Police training with new sonar equipment at local lake find SIX dead bodies in two different submerged cars

Police in southwestern Oklahoma were training with new sonar location equipment at Foss Lake on September 17, 2013 when they discovered two decades-old mud-covered vintage cars containing six skeletons at the bottom of the lake. Oklahoma Highway Patrol officers were training with the new equipment near the tiny town of Foss in Custer County, about 150 miles west of Oklahoma City. The cars were found side by side in about 12 feet of water. The first car found was a blue 1969 Chevrolet Camaro that contained the bodies of three teenagers. The second car found was a 1951 Chevrolet and also contained three bodies, believed to be all men. The 1969 Chevy Camaro, matches the description of a car driven by Jimmy Allen Williams of Sayre,

Huge unidentified water creature caught on video in Loch Lough Foyle, Ireland

A crew shooting a fishing show caught what appears to be a strange water creature on video a few days ago.  Shooting in Loch Lough Foyle, Ireland, the crew was taping a segment for Fishing with David Lynch (Lynch can be seen in the video wearing a suit) when a huge creature swam between the fishing boat and the boat that was shooting the video.  According to Lynch: “Was shooting in Lough Foyle when this thing went past us. It was massive. Really don't know what it was. There have been whales in the Lough before so maybe that's what it was but Matthew was closer than we were and says it was no whale. Looks like we have our own Loch Ness Monster?!  We took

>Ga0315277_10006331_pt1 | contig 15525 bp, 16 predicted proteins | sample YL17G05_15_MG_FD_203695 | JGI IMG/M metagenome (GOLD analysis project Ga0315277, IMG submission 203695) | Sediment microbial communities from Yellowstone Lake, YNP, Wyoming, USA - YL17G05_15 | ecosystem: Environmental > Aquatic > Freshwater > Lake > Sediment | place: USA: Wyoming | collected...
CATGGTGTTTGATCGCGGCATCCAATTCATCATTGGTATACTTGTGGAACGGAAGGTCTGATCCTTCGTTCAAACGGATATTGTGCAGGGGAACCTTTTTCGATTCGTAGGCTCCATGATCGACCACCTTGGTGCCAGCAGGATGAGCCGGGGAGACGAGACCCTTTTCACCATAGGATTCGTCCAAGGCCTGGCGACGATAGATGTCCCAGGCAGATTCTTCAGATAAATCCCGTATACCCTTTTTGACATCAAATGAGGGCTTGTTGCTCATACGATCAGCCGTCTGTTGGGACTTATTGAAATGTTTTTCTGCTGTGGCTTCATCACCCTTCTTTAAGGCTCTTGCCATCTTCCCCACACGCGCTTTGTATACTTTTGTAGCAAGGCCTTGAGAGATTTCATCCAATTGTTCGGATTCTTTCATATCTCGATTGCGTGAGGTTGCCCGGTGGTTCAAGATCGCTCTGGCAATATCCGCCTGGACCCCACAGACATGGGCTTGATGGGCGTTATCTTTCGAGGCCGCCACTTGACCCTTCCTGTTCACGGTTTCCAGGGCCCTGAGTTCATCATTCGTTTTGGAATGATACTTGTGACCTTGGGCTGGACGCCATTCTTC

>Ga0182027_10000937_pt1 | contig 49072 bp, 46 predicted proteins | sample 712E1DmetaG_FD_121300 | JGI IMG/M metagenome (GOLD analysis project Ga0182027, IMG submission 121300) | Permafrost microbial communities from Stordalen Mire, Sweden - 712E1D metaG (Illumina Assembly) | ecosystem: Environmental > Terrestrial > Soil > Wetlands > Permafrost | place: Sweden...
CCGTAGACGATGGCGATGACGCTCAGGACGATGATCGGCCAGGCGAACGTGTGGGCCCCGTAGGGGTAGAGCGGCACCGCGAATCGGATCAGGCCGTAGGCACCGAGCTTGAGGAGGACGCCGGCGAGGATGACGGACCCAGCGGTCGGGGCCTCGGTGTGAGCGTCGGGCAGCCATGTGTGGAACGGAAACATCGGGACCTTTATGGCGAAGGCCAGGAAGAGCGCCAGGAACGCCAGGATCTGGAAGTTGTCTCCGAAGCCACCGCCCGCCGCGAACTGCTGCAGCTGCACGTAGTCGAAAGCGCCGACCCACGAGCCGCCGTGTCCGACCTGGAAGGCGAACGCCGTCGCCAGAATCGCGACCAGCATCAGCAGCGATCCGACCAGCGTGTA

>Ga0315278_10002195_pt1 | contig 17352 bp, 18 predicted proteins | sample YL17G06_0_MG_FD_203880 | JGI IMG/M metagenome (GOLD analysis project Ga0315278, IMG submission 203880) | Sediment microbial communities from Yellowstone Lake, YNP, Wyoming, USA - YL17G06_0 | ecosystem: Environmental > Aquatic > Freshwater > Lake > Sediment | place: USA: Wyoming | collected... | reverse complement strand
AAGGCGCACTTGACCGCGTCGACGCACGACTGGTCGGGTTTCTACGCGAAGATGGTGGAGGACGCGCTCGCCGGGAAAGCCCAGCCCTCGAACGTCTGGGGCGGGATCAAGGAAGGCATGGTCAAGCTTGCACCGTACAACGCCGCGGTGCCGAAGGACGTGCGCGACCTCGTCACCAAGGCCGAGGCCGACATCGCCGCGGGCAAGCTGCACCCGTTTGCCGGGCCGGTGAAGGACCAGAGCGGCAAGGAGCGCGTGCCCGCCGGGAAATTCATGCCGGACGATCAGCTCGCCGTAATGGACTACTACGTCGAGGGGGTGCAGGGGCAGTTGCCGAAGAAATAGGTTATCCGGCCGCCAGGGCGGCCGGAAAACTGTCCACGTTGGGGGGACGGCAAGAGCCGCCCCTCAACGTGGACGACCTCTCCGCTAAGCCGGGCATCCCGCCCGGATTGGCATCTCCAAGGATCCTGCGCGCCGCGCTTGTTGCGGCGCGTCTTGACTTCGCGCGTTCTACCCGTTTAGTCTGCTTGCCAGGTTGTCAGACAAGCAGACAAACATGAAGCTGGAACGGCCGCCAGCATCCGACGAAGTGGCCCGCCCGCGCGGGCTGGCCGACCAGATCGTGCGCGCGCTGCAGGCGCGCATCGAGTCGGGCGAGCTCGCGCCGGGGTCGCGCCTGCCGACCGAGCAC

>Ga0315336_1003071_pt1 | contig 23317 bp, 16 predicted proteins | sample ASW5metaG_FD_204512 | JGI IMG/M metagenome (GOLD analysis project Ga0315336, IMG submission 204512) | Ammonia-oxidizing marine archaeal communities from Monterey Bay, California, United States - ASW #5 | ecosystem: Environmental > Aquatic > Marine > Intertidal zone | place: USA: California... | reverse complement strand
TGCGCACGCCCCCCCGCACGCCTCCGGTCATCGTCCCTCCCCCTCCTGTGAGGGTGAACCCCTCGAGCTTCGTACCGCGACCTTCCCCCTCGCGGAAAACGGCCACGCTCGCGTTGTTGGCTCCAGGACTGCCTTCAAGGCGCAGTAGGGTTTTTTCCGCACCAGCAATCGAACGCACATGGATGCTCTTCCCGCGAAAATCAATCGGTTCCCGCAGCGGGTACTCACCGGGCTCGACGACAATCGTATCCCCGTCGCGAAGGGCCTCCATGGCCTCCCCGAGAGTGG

A lake full of Pepto Bismal? Australia’s Lake Hillier – a bubble-gum pink wonder that scientists have yet to unravel

From above, Lake Hillier, located on the edge of Recherche Archipelago’s largest island in Australia, looks to be filled with Pepto Bismal.  It’s bubble-gum pink waters are so unusual, airlines report passengers getting up from their seats and crowding around windows to get a peek of the stunningly beautiful natural wonder.  Scientists are unsure why its waters retain their rose pink color but believe it may be from a dye created by the organisms living in the lake – Dunaliella salina and Halobacteria.  Another theory proposes that the pink color might be  attributed to the presence of red halophilic bacteria in the salt crusts.  What they do know is that the bright pink waters are no illusion.  The water retains its pink hue when taken

The Loch Ness Monster (aka “Nessie”)

Early "Nessie" Sightings The earliest report of a monster associated with the vicinity of Loch Ness appears in the Life of St. Columba by Adomnán, written in the 7th century.  According to Adomnán, the Irish monk Saint Columba was staying in the land of the Picts with his companions when he came across the locals burying a man by the River Ness. They explained that the man had been swimming in the river when he was attacked by a "water beast" that had mauled him and dragged him under.  Hearing this, Columba sent his follower Luigne moccu Min to swim across the river.  As expected, the beast came after him, but Columba made the sign of the Cross and commanded: "Go no further. Do not touch